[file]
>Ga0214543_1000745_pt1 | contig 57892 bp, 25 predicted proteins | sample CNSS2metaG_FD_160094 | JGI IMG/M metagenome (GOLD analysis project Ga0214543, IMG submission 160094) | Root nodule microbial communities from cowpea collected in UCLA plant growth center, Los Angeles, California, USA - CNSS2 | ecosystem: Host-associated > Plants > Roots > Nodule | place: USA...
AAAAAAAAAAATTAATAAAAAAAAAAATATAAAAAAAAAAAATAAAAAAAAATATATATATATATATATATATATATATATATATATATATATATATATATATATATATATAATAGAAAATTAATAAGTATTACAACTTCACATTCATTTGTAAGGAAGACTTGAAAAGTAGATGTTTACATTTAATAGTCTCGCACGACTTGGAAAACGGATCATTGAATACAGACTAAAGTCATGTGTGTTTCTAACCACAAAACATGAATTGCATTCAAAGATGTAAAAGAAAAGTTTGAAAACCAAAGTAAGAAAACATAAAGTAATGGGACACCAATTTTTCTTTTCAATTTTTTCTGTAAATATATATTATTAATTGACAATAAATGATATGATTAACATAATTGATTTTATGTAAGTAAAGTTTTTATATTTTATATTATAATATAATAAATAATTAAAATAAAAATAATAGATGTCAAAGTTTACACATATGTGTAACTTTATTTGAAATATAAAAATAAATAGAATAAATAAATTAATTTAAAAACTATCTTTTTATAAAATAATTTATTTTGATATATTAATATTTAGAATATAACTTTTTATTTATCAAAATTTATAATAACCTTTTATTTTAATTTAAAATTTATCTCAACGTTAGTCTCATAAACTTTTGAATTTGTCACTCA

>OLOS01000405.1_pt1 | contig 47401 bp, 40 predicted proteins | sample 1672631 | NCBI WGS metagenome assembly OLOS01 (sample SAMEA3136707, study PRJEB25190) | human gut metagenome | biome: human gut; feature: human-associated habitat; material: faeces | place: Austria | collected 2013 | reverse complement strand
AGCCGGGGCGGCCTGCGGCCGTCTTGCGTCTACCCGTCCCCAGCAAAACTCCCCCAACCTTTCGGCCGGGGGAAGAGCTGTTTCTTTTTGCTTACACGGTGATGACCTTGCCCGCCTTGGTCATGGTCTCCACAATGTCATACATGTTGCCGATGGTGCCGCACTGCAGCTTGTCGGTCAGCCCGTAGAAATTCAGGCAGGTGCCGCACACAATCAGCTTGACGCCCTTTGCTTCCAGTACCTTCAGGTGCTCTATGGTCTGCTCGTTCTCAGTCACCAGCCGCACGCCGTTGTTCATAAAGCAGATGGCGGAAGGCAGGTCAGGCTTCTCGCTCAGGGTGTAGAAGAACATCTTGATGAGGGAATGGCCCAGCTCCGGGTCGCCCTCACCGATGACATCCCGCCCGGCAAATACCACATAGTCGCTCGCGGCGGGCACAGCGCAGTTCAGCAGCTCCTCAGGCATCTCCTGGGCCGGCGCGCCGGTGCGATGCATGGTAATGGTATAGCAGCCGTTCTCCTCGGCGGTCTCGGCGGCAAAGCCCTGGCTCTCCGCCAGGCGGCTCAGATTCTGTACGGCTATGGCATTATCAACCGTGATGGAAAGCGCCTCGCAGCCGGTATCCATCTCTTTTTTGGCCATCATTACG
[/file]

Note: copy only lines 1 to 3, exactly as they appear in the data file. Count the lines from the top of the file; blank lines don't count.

>Ga0214543_1000745_pt1 | contig 57892 bp, 25 predicted proteins | sample CNSS2metaG_FD_160094 | JGI IMG/M metagenome (GOLD analysis project Ga0214543, IMG submission 160094) | Root nodule microbial communities from cowpea collected in UCLA plant growth center, Los Angeles, California, USA - CNSS2 | ecosystem: Host-associated > Plants > Roots > Nodule | place: USA...
AAAAAAAAAAATTAATAAAAAAAAAAATATAAAAAAAAAAAATAAAAAAAAATATATATATATATATATATATATATATATATATATATATATATATATATATATATATATAATAGAAAATTAATAAGTATTACAACTTCACATTCATTTGTAAGGAAGACTTGAAAAGTAGATGTTTACATTTAATAGTCTCGCACGACTTGGAAAACGGATCATTGAATACAGACTAAAGTCATGTGTGTTTCTAACCACAAAACATGAATTGCATTCAAAGATGTAAAAGAAAAGTTTGAAAACCAAAGTAAGAAAACATAAAGTAATGGGACACCAATTTTTCTTTTCAATTTTTTCTGTAAATATATATTATTAATTGACAATAAATGATATGATTAACATAATTGATTTTATGTAAGTAAAGTTTTTATATTTTATATTATAATATAATAAATAATTAAAATAAAAATAATAGATGTCAAAGTTTACACATATGTGTAACTTTATTTGAAATATAAAAATAAATAGAATAAATAAATTAATTTAAAAACTATCTTTTTATAAAATAATTTATTTTGATATATTAATATTTAGAATATAACTTTTTATTTATCAAAATTTATAATAACCTTTTATTTTAATTTAAAATTTATCTCAACGTTAGTCTCATAAACTTTTGAATTTGTCACTCA

>OLOS01000405.1_pt1 | contig 47401 bp, 40 predicted proteins | sample 1672631 | NCBI WGS metagenome assembly OLOS01 (sample SAMEA3136707, study PRJEB25190) | human gut metagenome | biome: human gut; feature: human-associated habitat; material: faeces | place: Austria | collected 2013 | reverse complement strand